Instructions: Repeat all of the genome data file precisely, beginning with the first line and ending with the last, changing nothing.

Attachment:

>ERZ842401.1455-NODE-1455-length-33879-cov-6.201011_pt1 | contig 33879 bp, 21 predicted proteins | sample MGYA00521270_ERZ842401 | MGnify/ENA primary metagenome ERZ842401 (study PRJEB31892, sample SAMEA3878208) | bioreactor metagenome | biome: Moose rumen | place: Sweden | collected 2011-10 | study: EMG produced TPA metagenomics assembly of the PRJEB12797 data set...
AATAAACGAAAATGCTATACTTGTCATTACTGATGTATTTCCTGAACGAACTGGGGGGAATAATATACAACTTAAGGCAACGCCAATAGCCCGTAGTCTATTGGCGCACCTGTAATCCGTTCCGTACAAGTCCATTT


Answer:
>ERZ842401.1455-NODE-1455-length-33879-cov-6.201011_pt1 | contig 33879 bp, 21 predicted proteins | sample MGYA00521270_ERZ842401 | MGnify/ENA primary metagenome ERZ842401 (study PRJEB31892, sample SAMEA3878208) | bioreactor metagenome | biome: Moose rumen | place: Sweden | collected 2011-10 | study: EMG produced TPA metagenomics assembly of the PRJEB12797 data set...
AATAAACGAAAATGCTATACTTGTCATTACTGATGTATTTCCTGAACGAACTGGGGGGAATAATATACAACTTAAGGCAACGCCAATAGCCCGTAGTCTATTGGCGCACCTGTAATCCGTTCCGTACAAGTCCATTT